Home > Current events > Treasures Of Japanese Painting Konpira-san – Sanctuary Of The Sea



For the first time out of Japan, the paintings on screens and sliding partitions in a Shintoist sanctuary.

Portrait of 36 Immortal Poets
Kano Tanyu, Kano Naonobu, Kano Yasunobu
Edo period (1648)
Color and gold leaf on wooden panel
Ensemble of 36 panels. Each panel: H. 63, 6 cm; w. 41, 6 cm
Sanctuary of Konpira, island of Shikoku, Japan
© Keiichi Kawamura/ KOTOHIRA-GU



6 place d'Iéna - 75016 PARIS


Tel: 01 56 52 53 00
Website: www.guimet.fr


Open every day except for Tuesday, from 10 AM to 6 PM.
Tickets sold until 5:30 PM and rooms close at 5: 45 PM.


Admission for the exhibition alone: 7 € (full rate), 5 € (reduced rate).
Joint admission (museum + exhibition): 8.50 € (full rate); 6 € (reduced rate).


Jean-François Jarrige, member of the Institute and Professor Takashina Shûji, Tokyo University. Takubo Kyôji, cultural counselor of Konpira-San.


Hélène Bayou, chief heritage curator at the musée national des arts asiatiques Guimet.


  • Hélène Lefèvre, Chief of the communication service.
    Tel. 01 56 52 53 32 Fax 01 56 52 53 54
    E-mail: helene.lefevre@guimet.fr
  • Sophie Maire, Jr press officer.
    Tel. 01 5 52 54 11
    E-mail: sophie.maire@guimet.fr

  • This exhibition, jointly organized by the office of Kotohira-gû and the Guimet museum is part of the commemoration of the 150th anniversary of diplomatic relations between France Japan. It is the perfect opportunity to admire major works from the XVIIIth century and to talk about Shintoism, the animist type religion proper to the Japanese archipelago.

    A sacred site on the island of Shikoku

    The Shinto sanctuary of Konpira (or Kotohira-gû), a crossroad for the cult of the mountain and beliefs linked to the divinity that guarded sea transports and protected from the dangers of the sea, was since the time of Heian (794-1185) an important center of devotion, attended in particular as of the XVIIth century. A song that tells of the pilgrimages of boats from Konpira that sailed Japan’s Internal Sea, bears witness to the popularity of this famous pilgrimage site. Pilgrims from all over have converged towards this town, located in the island of Shikoku, to pray in the holy place, where the quietness contrasts with the bustling of the markets and theaters.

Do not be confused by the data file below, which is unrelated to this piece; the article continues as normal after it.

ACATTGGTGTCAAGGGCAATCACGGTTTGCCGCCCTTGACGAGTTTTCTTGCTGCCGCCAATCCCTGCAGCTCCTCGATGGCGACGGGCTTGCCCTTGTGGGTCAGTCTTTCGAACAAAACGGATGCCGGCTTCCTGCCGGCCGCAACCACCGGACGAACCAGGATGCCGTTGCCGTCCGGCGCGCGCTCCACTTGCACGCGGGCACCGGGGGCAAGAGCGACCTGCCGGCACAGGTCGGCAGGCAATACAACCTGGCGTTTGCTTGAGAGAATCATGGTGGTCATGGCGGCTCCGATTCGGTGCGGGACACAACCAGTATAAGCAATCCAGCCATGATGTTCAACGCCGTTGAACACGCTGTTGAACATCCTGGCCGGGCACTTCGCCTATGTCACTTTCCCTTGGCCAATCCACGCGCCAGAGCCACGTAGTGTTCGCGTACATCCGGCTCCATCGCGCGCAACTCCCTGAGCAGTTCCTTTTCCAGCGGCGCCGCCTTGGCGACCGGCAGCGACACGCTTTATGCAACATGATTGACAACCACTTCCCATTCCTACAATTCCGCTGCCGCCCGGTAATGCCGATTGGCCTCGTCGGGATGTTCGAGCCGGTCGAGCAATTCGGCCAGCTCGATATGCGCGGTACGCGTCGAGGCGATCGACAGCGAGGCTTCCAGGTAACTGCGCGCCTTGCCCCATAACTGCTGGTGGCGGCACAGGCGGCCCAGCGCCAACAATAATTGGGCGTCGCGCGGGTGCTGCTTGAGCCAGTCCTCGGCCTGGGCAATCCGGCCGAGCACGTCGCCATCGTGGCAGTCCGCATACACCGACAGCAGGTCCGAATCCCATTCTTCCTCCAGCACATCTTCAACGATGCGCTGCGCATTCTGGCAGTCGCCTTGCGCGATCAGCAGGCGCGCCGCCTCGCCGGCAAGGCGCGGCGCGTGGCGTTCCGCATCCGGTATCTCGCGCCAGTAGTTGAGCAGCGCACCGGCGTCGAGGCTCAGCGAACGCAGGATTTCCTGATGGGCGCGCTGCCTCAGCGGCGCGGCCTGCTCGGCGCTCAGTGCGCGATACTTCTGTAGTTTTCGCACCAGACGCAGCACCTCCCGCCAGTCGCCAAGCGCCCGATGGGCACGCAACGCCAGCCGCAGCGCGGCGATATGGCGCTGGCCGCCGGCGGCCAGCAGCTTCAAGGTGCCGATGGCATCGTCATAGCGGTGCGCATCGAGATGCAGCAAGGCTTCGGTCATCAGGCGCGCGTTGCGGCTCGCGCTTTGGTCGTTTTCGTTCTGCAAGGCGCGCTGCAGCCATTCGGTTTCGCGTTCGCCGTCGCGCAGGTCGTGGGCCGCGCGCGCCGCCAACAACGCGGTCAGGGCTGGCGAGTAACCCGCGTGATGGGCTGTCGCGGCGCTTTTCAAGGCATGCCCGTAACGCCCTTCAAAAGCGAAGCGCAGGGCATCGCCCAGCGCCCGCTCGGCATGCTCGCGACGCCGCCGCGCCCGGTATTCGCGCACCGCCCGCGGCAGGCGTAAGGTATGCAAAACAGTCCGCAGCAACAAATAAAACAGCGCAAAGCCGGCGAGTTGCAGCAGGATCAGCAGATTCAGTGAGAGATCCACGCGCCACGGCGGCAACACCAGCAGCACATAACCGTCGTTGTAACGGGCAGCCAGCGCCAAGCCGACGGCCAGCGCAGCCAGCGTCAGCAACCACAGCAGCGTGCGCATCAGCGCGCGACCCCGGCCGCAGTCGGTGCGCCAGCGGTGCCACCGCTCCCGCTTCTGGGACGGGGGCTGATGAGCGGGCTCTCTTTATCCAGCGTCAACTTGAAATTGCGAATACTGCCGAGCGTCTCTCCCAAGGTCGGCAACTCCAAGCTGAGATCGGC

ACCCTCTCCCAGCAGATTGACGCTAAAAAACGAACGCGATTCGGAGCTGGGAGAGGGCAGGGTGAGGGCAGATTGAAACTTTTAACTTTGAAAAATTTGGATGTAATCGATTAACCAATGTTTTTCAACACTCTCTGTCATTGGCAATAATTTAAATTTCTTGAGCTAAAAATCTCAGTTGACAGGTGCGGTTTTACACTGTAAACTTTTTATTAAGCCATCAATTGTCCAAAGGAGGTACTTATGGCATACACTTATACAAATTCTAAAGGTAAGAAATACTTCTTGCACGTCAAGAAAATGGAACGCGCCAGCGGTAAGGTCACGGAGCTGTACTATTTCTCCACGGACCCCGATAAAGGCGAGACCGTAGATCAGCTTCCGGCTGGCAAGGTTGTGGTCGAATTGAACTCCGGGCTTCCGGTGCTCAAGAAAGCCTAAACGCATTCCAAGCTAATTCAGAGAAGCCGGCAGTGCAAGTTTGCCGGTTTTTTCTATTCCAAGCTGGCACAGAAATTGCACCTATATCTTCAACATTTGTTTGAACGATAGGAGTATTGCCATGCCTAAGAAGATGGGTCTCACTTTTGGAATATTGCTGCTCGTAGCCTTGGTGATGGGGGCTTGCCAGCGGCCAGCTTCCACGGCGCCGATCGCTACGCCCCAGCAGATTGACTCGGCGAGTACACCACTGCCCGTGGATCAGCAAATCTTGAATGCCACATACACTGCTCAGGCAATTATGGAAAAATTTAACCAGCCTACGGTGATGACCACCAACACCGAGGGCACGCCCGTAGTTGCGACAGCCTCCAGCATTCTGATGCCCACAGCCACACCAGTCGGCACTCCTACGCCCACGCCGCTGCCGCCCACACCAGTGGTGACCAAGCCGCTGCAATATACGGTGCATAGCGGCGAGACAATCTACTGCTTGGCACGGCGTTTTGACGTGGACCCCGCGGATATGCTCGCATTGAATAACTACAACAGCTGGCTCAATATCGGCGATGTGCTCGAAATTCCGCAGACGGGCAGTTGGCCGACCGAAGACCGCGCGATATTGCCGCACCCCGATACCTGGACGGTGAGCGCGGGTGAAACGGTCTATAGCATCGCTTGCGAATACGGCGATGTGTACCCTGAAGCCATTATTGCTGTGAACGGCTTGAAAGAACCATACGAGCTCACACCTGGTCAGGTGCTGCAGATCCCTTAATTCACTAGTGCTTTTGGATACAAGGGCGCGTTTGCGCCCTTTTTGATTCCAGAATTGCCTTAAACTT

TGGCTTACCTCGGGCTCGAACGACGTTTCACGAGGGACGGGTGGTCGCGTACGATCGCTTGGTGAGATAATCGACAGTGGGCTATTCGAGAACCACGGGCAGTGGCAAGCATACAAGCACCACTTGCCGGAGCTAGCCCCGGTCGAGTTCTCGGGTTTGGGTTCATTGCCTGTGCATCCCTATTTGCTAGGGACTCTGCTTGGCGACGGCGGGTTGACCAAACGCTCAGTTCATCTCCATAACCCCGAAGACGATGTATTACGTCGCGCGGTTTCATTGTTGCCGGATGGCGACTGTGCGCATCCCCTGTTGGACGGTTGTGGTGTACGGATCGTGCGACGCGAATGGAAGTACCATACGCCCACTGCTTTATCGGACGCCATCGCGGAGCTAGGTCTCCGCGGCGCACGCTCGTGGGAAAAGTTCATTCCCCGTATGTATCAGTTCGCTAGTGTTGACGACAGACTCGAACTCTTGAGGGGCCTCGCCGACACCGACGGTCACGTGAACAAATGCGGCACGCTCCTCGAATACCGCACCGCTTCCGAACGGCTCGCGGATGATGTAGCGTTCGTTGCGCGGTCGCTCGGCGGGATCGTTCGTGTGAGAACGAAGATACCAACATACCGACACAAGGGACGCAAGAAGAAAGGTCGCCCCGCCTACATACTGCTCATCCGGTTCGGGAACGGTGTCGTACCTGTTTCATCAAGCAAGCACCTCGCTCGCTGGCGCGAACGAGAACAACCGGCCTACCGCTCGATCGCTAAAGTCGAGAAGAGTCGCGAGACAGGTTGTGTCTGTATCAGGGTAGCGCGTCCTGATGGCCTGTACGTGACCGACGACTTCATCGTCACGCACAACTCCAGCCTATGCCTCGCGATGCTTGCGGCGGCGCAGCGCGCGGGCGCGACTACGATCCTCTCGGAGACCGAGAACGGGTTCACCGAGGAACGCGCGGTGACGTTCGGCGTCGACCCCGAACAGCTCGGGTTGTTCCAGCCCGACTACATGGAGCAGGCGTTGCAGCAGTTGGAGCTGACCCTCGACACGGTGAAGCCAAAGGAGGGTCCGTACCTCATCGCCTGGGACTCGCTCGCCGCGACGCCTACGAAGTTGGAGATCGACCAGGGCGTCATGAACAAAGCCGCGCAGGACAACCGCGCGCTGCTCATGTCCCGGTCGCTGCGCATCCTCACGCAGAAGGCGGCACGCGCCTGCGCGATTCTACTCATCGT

Illustration: Flowers (Hanamarazu). Ito Jakuchu (1716-1800).
    Edo period (1615-1868). 1764.
    Colors and gold particles on paper. Four sliding doors, south side of the Jodan no ma, Oku-shoin.
    Each panel: H. 177,5 cm; I. 91 cm.
    Sanctuary of Konpira, island of Shikoku, Japan
    © Keiichi Kawamura/ KOTOHIRA-GU

    A treasure with over 6000 works

    Konpira-san appears as a very active center of artistic creativity, that has kept inside the walls of its buildings numerous pictorial proofs of the Edo period. Both a venue of spirituality and culture, it has supported the arts and sciences since the Edo period and holds over 6000 works. The exhibition aims at showing, for the first time outside of Japan, a part of these works, most of them very large mural paintings (screens and sliding partitions) that participate in the site’s interior architecture. Their museum presentation will focus on rendering as faithfully as possible this unique dimension of the manner in which interior space is arranged in Japan, here applied to the religious sphere, in order to allow visitors to feel the spiritual world of Kotohira-gû where nature and culture are united.

    Illustration: Rising sun, crane and turtle in a window fanned out
    Shiba Kokan (1747-1818). Edo period (1615-1867)
    Colors on silk. Scroll. H. 63,3 cm; l. 98,4 cm
    Sanctuary of Konpira, island of Shikoku, Japan
    © Keiichi Kawamura/ KOTOHIRA-GU

    Tigers, cranes and camellias

    The delicate cranes with their white necks, visible in the fresco Reeds and wild geese are side by side with paintings of majestic tigers. While screens illustrate the major currents of pictorial creation during the Momoyama period, in particular the Kanô school (Cedars and Mount Fuji, a screen attributed to Kanô Eitoku) and the school of Tosa (pair of screens illustrating scenes of Genji Monogatari by Tosa Mitsumoto), this exhibition brilliantly represents two great names in XVIIIth century painting: Maruyama Ôkyo (1733-1795) and Itô Jakuchû (1716-1800), whose famous works are considered today Important Cultural Goods. In the last part of the exhibition, the contemporary works of Takubo Kyôji, the cultural counselor of the sanctuary and a major Japanese artist who produced frescoes 4 meters tall and 25 meters long, ally delicateness and monumentality around camellias in indigo colors, the symbols of renaissance of the Kotohira-gû.


    Catalogue: trilingual edition in French, English and Japanese. 450 pages of which 272 in color, 32 €, distributed by RMN
    Le Petit journal de l’exposition: Paris, RMN, 16 pages, 20 ill. in color, 3.50 €